In fact, in some states, particularly on the West Coast, departments now employ civilians to manage evidence rooms because police officers find
the work tedious, Latta said.
September 26, 2016
Friday Posted at 7:21 AM Updated at 9:05 AM Share By Neal SimpsonThe Patriot Ledger BRAINTREE – The picture painted by the audit of the Braintree evidence room is grim: money envelopes torn open, their contents gone; property left on the floor despite empty shelves; and haphazard records that gave no clues to the whereabouts of large quantities of missing guns, drugs and cash.But the Braintree police are not alone. In Framingham, police last year launched an investigation into money missing from the police department's evidence room after cash envelopes were discovered in the car of an officer who had been charged with overseeing the room. And outside Massachusetts, authorities are investigating missing cash and drugs in police and sheriff's evidence rooms in Missouri, Indiana, New Mexico and Washington State, to name a few.
"There's a lot of stuff going on out there," said Joseph T. Latta, executive director of the International Association for Property and Evidence Inc., one of the few organizations that trains law enforcement agencies on how to handle evidence.
Latta said evidence problems persist in many of the nation's local police departments because most local police chiefs are left to make up their own policies to govern how officers transport, store, package, label and document thousands of guns, drugs and other potentially valuable evidence in such a way that prosecutors can later prove it was never tampered with. He said no state in the U.S. has laws about evidence handling by police, and only a few West Coast states offer guidelines for police departments.
The most rigorous standards for evidence handling, like those advocated by Latta's organization, call for annual inventories, random audits and other safeguards to make sure that procedures are being followed.
But in reality, chiefs aren't always able to make sure their evidence officer is doing his or her job and that everything in the evidence room is in its place, said Mark Leahy, executive director of the Massachusetts Chiefs of Police Association.
"It's always a tough thing when you have somebody in that job for a long time," Leahy said. "Usually the problems are found when somebody retires or dies and the next person comes in and says, 'Wow this needs work.'"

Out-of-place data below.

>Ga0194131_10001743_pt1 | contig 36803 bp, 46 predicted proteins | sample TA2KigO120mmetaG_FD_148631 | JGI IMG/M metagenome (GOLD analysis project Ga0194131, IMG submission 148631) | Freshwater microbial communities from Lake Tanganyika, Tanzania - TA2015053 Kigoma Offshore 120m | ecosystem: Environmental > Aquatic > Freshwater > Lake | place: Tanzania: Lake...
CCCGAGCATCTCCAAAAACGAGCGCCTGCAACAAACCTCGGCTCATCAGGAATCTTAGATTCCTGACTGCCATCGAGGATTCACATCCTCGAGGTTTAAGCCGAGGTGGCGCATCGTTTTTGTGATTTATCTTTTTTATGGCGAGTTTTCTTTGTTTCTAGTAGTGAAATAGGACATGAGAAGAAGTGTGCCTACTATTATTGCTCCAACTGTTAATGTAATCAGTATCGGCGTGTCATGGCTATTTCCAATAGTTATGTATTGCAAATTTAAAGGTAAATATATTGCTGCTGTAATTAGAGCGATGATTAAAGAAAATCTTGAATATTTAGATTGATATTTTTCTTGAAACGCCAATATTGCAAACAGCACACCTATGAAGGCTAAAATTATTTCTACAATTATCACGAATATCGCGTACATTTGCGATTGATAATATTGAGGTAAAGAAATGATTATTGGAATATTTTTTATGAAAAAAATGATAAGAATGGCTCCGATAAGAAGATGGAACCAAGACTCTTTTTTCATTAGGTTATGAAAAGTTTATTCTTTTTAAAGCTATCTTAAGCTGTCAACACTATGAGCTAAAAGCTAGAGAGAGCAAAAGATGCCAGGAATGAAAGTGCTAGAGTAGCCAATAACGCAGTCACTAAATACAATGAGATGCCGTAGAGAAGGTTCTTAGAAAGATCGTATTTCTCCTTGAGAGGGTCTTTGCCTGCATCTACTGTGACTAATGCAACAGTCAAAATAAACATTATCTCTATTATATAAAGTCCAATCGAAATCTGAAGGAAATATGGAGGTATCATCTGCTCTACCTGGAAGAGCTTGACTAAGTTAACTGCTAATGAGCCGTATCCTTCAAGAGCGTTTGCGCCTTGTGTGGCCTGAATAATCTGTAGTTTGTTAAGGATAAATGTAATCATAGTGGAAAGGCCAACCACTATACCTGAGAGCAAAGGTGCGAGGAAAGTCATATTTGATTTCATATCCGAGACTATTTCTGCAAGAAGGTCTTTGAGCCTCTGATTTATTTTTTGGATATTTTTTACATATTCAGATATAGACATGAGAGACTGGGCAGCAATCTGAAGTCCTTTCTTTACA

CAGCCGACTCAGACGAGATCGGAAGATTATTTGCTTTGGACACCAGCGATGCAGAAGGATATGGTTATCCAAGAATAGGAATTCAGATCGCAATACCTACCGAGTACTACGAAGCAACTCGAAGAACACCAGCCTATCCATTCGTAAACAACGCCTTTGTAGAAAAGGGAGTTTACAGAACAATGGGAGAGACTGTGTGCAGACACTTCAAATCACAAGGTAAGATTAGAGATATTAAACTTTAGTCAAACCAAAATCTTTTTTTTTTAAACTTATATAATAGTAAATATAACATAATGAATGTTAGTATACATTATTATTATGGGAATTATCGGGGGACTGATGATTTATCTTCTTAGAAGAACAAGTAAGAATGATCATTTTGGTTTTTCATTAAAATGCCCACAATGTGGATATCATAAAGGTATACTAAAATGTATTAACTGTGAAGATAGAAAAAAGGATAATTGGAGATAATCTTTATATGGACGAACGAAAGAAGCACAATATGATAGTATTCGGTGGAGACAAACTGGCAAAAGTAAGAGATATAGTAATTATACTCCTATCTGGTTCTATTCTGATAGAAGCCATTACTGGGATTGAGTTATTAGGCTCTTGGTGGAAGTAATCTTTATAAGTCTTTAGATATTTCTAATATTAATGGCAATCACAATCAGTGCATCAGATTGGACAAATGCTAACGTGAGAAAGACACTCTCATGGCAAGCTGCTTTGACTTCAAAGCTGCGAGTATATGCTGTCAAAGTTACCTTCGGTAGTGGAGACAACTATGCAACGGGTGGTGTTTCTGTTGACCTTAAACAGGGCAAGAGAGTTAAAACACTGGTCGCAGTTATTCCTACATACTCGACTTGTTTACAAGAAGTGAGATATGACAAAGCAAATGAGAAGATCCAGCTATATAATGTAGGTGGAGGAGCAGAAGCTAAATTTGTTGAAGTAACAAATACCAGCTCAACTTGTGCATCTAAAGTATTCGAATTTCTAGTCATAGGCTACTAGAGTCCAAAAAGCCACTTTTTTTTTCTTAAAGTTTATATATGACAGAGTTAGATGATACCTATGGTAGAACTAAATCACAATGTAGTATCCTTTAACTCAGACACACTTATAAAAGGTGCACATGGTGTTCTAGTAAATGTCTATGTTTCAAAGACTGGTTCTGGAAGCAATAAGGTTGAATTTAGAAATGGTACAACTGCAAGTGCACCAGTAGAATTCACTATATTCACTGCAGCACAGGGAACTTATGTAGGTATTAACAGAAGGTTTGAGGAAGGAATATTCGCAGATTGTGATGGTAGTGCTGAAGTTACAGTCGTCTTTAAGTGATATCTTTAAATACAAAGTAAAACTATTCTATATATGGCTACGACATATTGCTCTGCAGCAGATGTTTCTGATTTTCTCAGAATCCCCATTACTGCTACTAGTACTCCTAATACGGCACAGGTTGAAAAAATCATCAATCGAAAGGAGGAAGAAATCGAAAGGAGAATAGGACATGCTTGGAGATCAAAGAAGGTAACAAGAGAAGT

District Attorney Michael Morrissey announced Thursday that his office would begin providing "substantial grants" for any police department in Norfolk County that needs an audit of its evidence room. He said his office was also looking into training programs for evidence management and plans to provide training for any evidence officers in the county.
Latta, who also works as an instructor teaching evidence handling practices, said in many cases chiefs don't even know how their evidence room operate, let alone whether the officers working in them are doing what they're supposed to be doing.
"The vast, vast, vast majority of police chiefs don't know what they do in there," he said.
That appears to be the case in the Braintree police evidence room, where an auditor was recently unable to locate more than 4,000 pieces of narcotics evidence, 60 firearms and $400,000 in seized cash, though police later accounted for some of the missing items. Officials have said that missing evidence was first discovered this past May, around the same time that the officer overseeing the evidence room, Susan Zopatti, was found dead of a self-inflicted gunshot wound.
The department has had an evidence management policy in place since at least 2002, but the audit and training documents provided to The Patriot Ledger show that many of the most basic procedures were not being followed, including an annual inventory of evidence kept at the police station. The auditor has recommended a slew of new policies to govern Braintree's evidence management practices, some of which officials say are already in place.
Some guidance for evidence management can come with accreditation, but the process is so time-consuming that not many Massachusetts departments have completed it. As of last month, only 61 law enforcement agencies had been accredited by the Massachusetts Police Accreditation Program – including the Randolph, Canton and Duxbury police departments – and another 24 had been certified, a lower standard.
Latta, however, said policies and procedures are worthless for a department unless they're actually used. He said departments have traditionally viewed evidence management as a low priority and even in some cases assigned it to officers as punishment or as an an entry-level responsibility that is quickly passed along to the next new recruit.
In fact, in some states, particularly on the West Coast, departments now employ civilians to manage evidence rooms because police officers find the work tedious, Latta said.
"We chase bad guys for a living," he said. "We don't take care of stuff."